Last week I teased the next batch of articles that will cover the setup process of our own in-house Class C Truck over the Winter season.  Since this is week 1 and nobody on the team has raced a truck in over a year and a half, we had to start from scratch.  Since the first week is at Myrtle Beach, we also ran into the problem where none of us have raced there before, so we had that to contend with as well.  Despite that, we were able to pull from our Class B Xfinity notes and eliminate most of the problems in the truck to get ready for the first week.  Do we expect to win with this?  I don’t, but anything’s possible!

As of writing, the truck hasn’t been raced yet, so we don’t know where it is on pace and we don’t really have a grasp on how it will behave through the events.  Still, that’s part of the process, so if we can get out of Myrtle Beach with information and notes on what happened, we can take that straight to IRP and hopefully implement updates to the chassis for that race due to the similarities between the two tracks.

Front End Configuration

The options for the front end at Myrtle Beach were quite varied, so we had to look at the track characteristics to see which we wanted to prioritize and place higher on the “give this a whirl” list.  Without bump springs in the truck, we’re really limited to four configurations possible for any track configuration:

  • Double Coil-Bind
  • LF Coil-Bind
  • RF Coil-Bind
  • Conventional

Each of these options has inherent advantages and disadvantages, most dependent on the track itself.  We knew the track was relatively slow, it has a rough surface, and it’s very flat.  All of these played into what we wound up choosing for the front end.


The baseline setup for the Truck was largely influenced by the setups that Alex Scribner and I ran in the 2016 Class B Series at California and Texas in the spring and ultimately used the notes from Alex’s car.

We were able to eliminate the Double-Bind option immediately due to the track’s rough surface which would cause a lot of headaches in tire life.  The solid suspension in a double-bind suspension is great for speed and splitter control, however we knew from the Class B series that it was hit-or-miss on tire life.  With the new build seeming to shine a spotlight on tire management, we decided not to go this route.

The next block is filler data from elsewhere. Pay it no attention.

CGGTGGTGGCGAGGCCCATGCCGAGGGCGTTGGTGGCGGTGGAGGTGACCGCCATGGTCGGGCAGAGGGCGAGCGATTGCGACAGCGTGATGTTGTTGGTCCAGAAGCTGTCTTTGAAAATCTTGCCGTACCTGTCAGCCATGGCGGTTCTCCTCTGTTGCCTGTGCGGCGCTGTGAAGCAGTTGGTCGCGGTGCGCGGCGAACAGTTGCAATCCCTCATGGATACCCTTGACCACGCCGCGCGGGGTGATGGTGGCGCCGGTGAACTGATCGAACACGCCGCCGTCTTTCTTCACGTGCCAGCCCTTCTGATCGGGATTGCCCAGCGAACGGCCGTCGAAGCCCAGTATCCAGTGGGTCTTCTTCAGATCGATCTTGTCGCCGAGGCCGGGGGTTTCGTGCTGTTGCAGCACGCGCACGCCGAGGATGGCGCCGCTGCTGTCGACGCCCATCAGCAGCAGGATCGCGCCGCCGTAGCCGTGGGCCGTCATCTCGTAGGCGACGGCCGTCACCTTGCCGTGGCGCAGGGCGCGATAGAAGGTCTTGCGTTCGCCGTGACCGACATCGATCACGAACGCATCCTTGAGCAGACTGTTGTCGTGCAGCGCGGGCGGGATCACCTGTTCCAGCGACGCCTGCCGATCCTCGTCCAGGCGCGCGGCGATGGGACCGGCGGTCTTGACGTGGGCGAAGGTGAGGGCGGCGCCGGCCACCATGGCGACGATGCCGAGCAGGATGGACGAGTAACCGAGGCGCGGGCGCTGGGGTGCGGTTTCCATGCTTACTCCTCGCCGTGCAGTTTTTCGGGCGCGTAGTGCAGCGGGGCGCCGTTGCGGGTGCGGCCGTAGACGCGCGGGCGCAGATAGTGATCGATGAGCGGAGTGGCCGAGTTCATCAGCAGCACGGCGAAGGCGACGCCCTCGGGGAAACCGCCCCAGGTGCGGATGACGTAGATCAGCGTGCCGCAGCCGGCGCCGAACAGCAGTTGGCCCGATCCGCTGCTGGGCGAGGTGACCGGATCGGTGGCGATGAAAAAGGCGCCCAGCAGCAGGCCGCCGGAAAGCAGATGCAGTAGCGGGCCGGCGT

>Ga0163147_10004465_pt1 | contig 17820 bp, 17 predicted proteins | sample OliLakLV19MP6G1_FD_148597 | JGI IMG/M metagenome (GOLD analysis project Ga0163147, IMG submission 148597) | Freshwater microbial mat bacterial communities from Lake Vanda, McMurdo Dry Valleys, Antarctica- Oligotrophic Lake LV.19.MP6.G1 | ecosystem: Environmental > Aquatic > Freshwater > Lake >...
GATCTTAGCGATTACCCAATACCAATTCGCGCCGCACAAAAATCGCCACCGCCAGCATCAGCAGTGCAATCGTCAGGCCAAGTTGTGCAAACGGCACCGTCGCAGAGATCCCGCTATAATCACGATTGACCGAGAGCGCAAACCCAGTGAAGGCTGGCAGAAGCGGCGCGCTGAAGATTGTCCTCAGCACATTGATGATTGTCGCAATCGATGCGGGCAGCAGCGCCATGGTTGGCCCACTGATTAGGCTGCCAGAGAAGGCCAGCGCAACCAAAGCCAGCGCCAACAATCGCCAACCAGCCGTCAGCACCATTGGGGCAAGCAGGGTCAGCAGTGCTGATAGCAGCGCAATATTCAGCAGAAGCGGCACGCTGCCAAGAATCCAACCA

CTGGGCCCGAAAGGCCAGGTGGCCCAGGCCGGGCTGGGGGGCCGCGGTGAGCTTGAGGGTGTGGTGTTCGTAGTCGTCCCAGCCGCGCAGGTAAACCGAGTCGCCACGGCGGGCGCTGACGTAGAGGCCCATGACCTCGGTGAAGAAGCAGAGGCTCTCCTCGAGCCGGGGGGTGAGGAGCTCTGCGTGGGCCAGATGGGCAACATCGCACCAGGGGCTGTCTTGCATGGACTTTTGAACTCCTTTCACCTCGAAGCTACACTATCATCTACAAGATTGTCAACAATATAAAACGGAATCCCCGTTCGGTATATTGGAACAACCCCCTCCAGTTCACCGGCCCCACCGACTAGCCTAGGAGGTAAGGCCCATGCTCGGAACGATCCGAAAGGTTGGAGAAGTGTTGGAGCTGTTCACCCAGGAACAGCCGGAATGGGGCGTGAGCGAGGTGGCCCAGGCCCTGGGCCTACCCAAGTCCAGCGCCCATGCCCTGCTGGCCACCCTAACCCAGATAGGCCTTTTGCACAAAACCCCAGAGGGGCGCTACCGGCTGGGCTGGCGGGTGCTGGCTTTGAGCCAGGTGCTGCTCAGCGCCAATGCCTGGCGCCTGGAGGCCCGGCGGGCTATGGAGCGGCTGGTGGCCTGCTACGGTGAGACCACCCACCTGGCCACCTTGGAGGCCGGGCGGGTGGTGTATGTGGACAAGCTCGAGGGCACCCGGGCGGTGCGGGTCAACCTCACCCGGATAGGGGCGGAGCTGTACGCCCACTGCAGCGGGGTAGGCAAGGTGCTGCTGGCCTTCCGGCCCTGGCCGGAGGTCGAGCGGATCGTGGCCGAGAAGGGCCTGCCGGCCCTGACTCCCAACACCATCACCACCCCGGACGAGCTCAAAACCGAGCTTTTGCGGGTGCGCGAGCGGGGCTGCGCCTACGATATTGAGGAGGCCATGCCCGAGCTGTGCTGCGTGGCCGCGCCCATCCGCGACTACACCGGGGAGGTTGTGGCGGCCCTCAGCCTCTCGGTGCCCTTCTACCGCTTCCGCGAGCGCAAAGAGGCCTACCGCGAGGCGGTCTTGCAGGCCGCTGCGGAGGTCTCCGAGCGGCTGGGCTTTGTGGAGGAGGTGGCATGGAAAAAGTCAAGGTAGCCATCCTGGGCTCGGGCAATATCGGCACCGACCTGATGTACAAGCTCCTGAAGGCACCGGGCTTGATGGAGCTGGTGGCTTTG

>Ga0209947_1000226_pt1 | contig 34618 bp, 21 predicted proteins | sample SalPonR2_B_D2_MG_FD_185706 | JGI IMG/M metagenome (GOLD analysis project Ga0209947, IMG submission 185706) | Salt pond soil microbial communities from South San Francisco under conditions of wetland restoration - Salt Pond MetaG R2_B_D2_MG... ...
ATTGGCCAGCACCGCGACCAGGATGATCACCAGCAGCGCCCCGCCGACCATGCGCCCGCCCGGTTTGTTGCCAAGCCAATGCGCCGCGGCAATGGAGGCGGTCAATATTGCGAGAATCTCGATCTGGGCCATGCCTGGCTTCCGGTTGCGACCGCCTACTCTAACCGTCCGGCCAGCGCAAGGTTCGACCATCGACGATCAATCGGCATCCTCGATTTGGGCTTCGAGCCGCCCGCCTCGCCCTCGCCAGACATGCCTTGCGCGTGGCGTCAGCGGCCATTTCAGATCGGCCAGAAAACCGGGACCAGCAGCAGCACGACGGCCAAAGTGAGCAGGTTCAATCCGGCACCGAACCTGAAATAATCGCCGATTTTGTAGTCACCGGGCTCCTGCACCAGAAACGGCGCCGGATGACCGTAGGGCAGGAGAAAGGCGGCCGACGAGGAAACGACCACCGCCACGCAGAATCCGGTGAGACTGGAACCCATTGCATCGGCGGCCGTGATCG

A conventional setup makes a lot of sense for such a bumpy track since it keeps the suspension moving at all times.  Plus, the extra rebound in the front shocks seems to allow larger springs to be used without the front end rising up too far on the straights.  We decided this would be a last-ditch effort if we couldn’t get the other two working.

Lastly, we have a single-bind front end configuration, which we’ve actually used before in the Class B series in 2016.  When the car had bump springs added, everyone on our team bound one spring but ran a bump spring on the other so we had a lot of notes to pull from.  We only ran these at Texas and California before figuring out how to re-work the cars for double-binding, so our notes covered bumpy tracks. Looking through these, the notes showed that cars with LF-bind setups had issues with bouncing excessively at both tracks, while the RF-bind cars didn’t have such problems.  A quick test in the truck confirmed the LF-bind setup as being a little too bouncy for us to commit to, so we threw a 300lb/in spring in the right-front, a 600 lb/in in the left-front, and got to work.

Pogo Stick – Solved

We ran into some issues early with bumps towards the center of the corner, especially down in Turn 3.  This was bad enough to cause the front end to lose grip and slide, evidenced by a loss of lateral G-force despite increasing steering angle.  We then ensured the splitter was not touching the track at all (which could set off an uncontrolled oscillation in the suspension) and isolated the suspension to sort out the problem.  We also compared damper position traces to ride height traces to see if either suspension was moving with the bounce and discovered that they weren’t.  In fact, both suspension systems appeared locked in place through the whole ordeal.  Not an easy fix, but one we’ve seen before.  To work through the issue, we removed all rebound from the left-front shock (to eliminate tie-down issues) and went through these steps:

  • Spring Rates: Changing the spring rate on either corner would alleviate or exacerbate the bounce if it was being caused by the spring.  Changes to the left-front spring did not alleviate the issue at all, however increasing the right-front spring appeared to reduce the severity in the center of the corner.  We settled on a 320lb/in right-front spring to allow it to open up without being bound solid through the bumps.  This also required a reset on the ride heights (the spring allows more travel than a 300) and only one extra click of rebound to keep it where we had it.
  • Bar Diameter: We swapped the solid link for a chain to keep sharp impacts from the left-front wheel from getting to the right-front wheel.  It was nice but didn’t help…at all.  A reduction in bar diameter stabilized the front end a little bit, but also produced no change in right-front height but huge changes in left-front bounce height.  This was a big deal, a sign that whatever was happening stemmed from the left-front suspension.